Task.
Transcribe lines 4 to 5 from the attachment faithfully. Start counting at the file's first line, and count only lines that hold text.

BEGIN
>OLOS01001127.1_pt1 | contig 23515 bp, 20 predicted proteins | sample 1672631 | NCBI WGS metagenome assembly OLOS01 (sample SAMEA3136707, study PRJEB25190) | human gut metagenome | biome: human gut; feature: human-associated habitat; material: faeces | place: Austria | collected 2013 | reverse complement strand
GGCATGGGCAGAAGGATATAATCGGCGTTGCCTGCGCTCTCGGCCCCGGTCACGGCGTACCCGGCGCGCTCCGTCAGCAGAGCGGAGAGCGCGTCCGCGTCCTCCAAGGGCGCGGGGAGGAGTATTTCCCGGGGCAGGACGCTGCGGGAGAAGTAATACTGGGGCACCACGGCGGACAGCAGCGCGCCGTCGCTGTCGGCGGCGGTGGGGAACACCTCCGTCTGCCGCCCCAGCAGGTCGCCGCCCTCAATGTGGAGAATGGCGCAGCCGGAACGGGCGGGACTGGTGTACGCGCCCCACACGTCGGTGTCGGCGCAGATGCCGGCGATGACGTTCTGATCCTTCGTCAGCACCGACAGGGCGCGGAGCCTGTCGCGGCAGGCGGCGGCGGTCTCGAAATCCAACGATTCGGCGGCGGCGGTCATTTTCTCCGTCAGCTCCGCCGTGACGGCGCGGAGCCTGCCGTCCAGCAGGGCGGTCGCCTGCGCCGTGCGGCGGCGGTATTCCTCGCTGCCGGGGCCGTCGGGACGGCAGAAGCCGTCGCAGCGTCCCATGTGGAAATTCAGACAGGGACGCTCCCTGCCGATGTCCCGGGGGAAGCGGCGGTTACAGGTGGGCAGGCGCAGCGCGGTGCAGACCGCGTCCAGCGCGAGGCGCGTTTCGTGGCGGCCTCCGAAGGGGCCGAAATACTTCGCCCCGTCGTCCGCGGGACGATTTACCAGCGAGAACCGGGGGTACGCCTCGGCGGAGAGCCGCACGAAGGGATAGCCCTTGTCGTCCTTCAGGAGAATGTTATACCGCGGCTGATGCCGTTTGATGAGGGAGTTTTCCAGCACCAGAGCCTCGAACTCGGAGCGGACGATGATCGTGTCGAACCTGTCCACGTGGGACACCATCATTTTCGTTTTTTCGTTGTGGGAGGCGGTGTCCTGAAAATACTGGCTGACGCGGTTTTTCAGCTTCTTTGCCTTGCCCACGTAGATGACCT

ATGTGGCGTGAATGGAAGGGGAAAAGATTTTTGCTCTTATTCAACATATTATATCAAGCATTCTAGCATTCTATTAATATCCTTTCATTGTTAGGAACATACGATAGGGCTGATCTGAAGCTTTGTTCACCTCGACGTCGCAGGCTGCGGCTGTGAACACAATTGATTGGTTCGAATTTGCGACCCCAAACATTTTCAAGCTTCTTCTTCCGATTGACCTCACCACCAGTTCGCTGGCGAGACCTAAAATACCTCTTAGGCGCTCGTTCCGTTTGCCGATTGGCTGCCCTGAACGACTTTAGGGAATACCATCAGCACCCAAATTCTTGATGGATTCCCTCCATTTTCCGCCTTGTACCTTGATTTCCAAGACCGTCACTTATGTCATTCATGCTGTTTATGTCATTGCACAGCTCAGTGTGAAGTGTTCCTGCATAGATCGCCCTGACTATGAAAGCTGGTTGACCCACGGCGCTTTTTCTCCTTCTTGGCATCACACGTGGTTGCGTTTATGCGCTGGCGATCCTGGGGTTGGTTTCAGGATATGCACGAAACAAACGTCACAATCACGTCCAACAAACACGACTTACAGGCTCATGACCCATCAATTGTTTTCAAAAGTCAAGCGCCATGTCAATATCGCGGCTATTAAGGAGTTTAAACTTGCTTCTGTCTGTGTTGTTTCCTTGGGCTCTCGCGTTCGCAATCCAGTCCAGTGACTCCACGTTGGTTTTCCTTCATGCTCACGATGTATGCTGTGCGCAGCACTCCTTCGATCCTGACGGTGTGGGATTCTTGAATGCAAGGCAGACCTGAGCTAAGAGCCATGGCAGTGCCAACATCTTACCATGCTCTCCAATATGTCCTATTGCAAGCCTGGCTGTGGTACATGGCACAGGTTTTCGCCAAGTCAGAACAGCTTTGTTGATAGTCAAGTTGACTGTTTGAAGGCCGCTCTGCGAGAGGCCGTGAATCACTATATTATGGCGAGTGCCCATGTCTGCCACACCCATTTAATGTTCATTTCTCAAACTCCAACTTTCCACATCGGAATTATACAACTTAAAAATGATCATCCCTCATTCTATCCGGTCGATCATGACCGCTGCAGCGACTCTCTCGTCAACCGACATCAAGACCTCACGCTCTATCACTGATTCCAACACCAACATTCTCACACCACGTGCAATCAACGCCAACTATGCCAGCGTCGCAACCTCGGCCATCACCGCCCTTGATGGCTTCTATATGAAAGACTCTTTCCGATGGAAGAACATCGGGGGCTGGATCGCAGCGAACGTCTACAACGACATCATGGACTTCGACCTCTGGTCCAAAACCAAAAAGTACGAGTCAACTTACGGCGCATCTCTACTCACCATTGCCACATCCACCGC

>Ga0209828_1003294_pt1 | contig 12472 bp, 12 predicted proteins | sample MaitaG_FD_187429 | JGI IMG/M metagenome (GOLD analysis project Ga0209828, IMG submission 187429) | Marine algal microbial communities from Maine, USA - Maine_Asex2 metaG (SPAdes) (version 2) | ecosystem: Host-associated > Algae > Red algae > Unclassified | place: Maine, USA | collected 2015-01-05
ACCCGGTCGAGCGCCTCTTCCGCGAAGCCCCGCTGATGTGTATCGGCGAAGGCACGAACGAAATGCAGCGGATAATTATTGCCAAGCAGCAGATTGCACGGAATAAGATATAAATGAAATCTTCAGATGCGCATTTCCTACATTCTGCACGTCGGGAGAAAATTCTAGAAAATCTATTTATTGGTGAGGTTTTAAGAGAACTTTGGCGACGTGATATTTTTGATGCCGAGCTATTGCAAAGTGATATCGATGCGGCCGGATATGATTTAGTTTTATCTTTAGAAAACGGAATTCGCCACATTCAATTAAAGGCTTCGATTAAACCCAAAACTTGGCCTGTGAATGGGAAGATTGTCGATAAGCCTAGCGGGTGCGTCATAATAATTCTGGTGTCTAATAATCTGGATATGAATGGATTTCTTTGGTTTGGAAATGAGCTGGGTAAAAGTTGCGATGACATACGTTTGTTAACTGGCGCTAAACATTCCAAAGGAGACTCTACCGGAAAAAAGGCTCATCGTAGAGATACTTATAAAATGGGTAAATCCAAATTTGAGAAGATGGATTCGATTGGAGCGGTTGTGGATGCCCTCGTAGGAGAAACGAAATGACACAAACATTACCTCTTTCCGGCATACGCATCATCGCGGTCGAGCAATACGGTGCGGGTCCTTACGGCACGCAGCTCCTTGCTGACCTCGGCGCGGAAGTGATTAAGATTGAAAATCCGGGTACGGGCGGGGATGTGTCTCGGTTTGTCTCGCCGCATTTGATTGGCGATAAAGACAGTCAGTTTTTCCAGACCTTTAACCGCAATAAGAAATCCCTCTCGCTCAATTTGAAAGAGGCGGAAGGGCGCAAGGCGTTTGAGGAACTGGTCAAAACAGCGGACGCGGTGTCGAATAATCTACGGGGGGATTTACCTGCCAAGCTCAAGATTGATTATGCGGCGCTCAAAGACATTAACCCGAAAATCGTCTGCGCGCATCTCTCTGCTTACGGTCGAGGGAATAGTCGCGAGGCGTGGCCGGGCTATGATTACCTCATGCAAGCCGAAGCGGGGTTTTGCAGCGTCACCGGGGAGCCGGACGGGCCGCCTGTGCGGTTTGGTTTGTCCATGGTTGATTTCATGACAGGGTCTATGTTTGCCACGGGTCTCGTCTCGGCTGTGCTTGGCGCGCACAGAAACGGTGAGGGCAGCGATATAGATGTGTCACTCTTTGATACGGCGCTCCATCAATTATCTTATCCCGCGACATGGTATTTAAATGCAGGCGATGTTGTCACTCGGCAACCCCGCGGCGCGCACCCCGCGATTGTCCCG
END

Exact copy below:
>Ga0209828_1003294_pt1 | contig 12472 bp, 12 predicted proteins | sample MaitaG_FD_187429 | JGI IMG/M metagenome (GOLD analysis project Ga0209828, IMG submission 187429) | Marine algal microbial communities from Maine, USA - Maine_Asex2 metaG (SPAdes) (version 2) | ecosystem: Host-associated > Algae > Red algae > Unclassified | place: Maine, USA | collected 2015-01-05
ACCCGGTCGAGCGCCTCTTCCGCGAAGCCCCGCTGATGTGTATCGGCGAAGGCACGAACGAAATGCAGCGGATAATTATTGCCAAGCAGCAGATTGCACGGAATAAGATATAAATGAAATCTTCAGATGCGCATTTCCTACATTCTGCACGTCGGGAGAAAATTCTAGAAAATCTATTTATTGGTGAGGTTTTAAGAGAACTTTGGCGACGTGATATTTTTGATGCCGAGCTATTGCAAAGTGATATCGATGCGGCCGGATATGATTTAGTTTTATCTTTAGAAAACGGAATTCGCCACATTCAATTAAAGGCTTCGATTAAACCCAAAACTTGGCCTGTGAATGGGAAGATTGTCGATAAGCCTAGCGGGTGCGTCATAATAATTCTGGTGTCTAATAATCTGGATATGAATGGATTTCTTTGGTTTGGAAATGAGCTGGGTAAAAGTTGCGATGACATACGTTTGTTAACTGGCGCTAAACATTCCAAAGGAGACTCTACCGGAAAAAAGGCTCATCGTAGAGATACTTATAAAATGGGTAAATCCAAATTTGAGAAGATGGATTCGATTGGAGCGGTTGTGGATGCCCTCGTAGGAGAAACGAAATGACACAAACATTACCTCTTTCCGGCATACGCATCATCGCGGTCGAGCAATACGGTGCGGGTCCTTACGGCACGCAGCTCCTTGCTGACCTCGGCGCGGAAGTGATTAAGATTGAAAATCCGGGTACGGGCGGGGATGTGTCTCGGTTTGTCTCGCCGCATTTGATTGGCGATAAAGACAGTCAGTTTTTCCAGACCTTTAACCGCAATAAGAAATCCCTCTCGCTCAATTTGAAAGAGGCGGAAGGGCGCAAGGCGTTTGAGGAACTGGTCAAAACAGCGGACGCGGTGTCGAATAATCTACGGGGGGATTTACCTGCCAAGCTCAAGATTGATTATGCGGCGCTCAAAGACATTAACCCGAAAATCGTCTGCGCGCATCTCTCTGCTTACGGTCGAGGGAATAGTCGCGAGGCGTGGCCGGGCTATGATTACCTCATGCAAGCCGAAGCGGGGTTTTGCAGCGTCACCGGGGAGCCGGACGGGCCGCCTGTGCGGTTTGGTTTGTCCATGGTTGATTTCATGACAGGGTCTATGTTTGCCACGGGTCTCGTCTCGGCTGTGCTTGGCGCGCACAGAAACGGTGAGGGCAGCGATATAGATGTGTCACTCTTTGATACGGCGCTCCATCAATTATCTTATCCCGCGACATGGTATTTAAATGCAGGCGATGTTGTCACTCGGCAACCCCGCGGCGCGCACCCCGCGATTGTCCCG